Saturday, December 1, 2012
Crucifixion: Triplets of Sacrifice
When putting up the outdoor Nativity last year, my husband Richard was inspired to make a wooden cross and place it behind the Baby Jesus. This made perfect sense to me, as He was born to die. The Son of God wrapped Himself in human flesh (John 1:2) to become the perfect sacrifice to pay our sin debt, to reconcile sinful man to Holy God through His death on the cross.
As we continue our study of triplets in Scripture, echoing God’s Triune nature, we find the same pattern repeated in the crucifixion of Jesus Christ, just as it was in His birth. All of Christian doctrine, and our blessed hope of eternal life and of His glorious reappearing (Titus 2:13; 1 Peter 1:3), hinges on the sacred triplet of His death, burial, and resurrection (1 Corinthians 15:3-4).
After the trial presided over by Herod, Jesus was led away to be crucified, and Simon of Cyrene was recruited to carry His cross. This was not because the Jews and Romans had any shred of mercy for Jesus, but because they did not want Him to die before He was crucified, so that He would be a public example of what would happen to traitors and blasphemers.
The crowd following Jesus cried out in anguish over their fallen Leader, but Jesus told them, weep not for me, but weep for yourselves, and for your children, and warned them that they would undergo a tribulation so severe that they would say blessed are the barren, and the wombs that never bare, and the paps which never gave suck. (Luke 23: 27-29)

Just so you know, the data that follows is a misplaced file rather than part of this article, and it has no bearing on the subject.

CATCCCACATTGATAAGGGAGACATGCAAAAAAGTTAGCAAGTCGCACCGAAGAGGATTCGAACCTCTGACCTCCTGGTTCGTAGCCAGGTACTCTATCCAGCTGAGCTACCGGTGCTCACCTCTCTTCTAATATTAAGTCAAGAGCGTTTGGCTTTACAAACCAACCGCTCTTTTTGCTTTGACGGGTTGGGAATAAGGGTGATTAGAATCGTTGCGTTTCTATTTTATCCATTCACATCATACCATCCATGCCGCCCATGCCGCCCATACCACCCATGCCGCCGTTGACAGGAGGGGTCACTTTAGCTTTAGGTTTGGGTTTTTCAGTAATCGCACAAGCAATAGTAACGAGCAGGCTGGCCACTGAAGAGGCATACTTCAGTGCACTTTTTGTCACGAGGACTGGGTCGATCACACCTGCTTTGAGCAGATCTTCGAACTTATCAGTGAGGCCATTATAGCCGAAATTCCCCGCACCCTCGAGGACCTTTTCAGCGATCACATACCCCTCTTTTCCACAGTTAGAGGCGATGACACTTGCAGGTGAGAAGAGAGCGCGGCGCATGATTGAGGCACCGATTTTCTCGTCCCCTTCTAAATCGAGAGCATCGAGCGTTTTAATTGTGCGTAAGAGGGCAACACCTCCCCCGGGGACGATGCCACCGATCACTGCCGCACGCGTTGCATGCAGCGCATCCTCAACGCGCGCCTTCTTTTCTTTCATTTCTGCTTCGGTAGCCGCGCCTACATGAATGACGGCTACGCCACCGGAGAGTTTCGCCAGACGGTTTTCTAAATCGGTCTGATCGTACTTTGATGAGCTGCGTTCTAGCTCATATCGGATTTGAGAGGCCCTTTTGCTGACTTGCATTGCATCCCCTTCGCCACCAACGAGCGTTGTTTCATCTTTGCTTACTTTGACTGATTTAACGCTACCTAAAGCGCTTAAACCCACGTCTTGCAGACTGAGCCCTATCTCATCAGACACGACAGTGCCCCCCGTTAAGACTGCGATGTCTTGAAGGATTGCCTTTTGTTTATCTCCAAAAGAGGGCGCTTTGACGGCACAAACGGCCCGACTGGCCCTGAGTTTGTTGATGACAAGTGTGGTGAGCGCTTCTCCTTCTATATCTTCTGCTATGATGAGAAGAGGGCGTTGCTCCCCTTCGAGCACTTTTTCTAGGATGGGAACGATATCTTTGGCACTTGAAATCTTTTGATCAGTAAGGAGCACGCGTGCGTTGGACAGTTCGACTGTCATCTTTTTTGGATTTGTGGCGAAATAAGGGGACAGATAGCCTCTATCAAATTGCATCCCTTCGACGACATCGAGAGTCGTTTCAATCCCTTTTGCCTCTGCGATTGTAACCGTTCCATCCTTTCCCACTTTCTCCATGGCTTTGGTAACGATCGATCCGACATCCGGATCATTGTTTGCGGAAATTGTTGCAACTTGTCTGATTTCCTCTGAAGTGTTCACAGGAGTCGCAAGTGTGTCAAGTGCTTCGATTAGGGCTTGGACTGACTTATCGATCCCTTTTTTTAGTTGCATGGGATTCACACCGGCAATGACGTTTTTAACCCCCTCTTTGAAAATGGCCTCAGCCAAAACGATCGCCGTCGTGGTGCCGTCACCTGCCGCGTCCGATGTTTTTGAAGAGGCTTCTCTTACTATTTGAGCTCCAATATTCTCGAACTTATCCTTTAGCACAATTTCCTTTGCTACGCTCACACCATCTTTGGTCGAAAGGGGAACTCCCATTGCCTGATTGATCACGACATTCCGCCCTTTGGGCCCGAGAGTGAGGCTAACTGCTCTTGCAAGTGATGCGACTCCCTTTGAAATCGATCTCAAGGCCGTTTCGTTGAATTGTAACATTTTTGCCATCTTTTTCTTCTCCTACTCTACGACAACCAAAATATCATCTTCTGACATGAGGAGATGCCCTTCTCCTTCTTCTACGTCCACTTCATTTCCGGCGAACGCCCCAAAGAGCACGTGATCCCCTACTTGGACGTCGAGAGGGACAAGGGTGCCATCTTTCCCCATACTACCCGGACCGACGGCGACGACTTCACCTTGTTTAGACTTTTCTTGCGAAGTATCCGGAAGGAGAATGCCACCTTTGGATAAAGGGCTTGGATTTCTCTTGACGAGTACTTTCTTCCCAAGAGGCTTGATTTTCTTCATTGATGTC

Jesus was nailed to the cross at three points: one on each hand, and one at His feet. His resurrection body had three wounds from this ordeal that He invited the disciples and Thomas to examine: one on each hand, and one in His side (John 20:20). The inscription on His cross, calling Him the King of the Jews, was in three languages: Greek, and Latin, and Hebrew (Luke 23:38).
On Calvary’s hill that fateful day, there were three crosses, for the cross of Jesus was between that of two thieves (Matthew.27:38; Luke 23:33). These three represented the entire relationship of God with man: The Savior; those who accept Him; and those who reject Him (Luke 23:39-43).
Among those who rejected Him were passersby who mockingly reminded Jesus of His own words: Thou that destroyest the temple, and buildest it in three days, save thyself (Matthew 27:40). Sadly, they were unaware that His prophecy would be fulfilled as He willingly laid down the temple of His body to be destroyed, knowing that He would arise on the third day.
The crucifixion of Jesus began at the third hour (Mark 15 25) and was followed by three hours of darkness, from the sixth hour until the ninth hour. At that moment, Jesus cried out in a three-part lament: My God, my God, why hast thou forsaken me? (Mark 15:33-34).
At the cross, the dying Savior, His closest apostle John, and His mother Mary became a triplet of compassion as Jesus asked John to care for His mother as if she were his own, and John accepted this awesome responsibility (John 19:26).
As we approach Christmas and our celebration of Jesus’ birth, may we do three things to honor Him. First, may we be among those who accept Him as their Lord and Savior. Second, may we always remember His purpose in coming to earth – that through His death, burial and resurrection, all who trust Him may have eternal life! (John 3:16) And finally, may we be faithful to preach Christ, and Him crucified (1 Corinthians 1:23).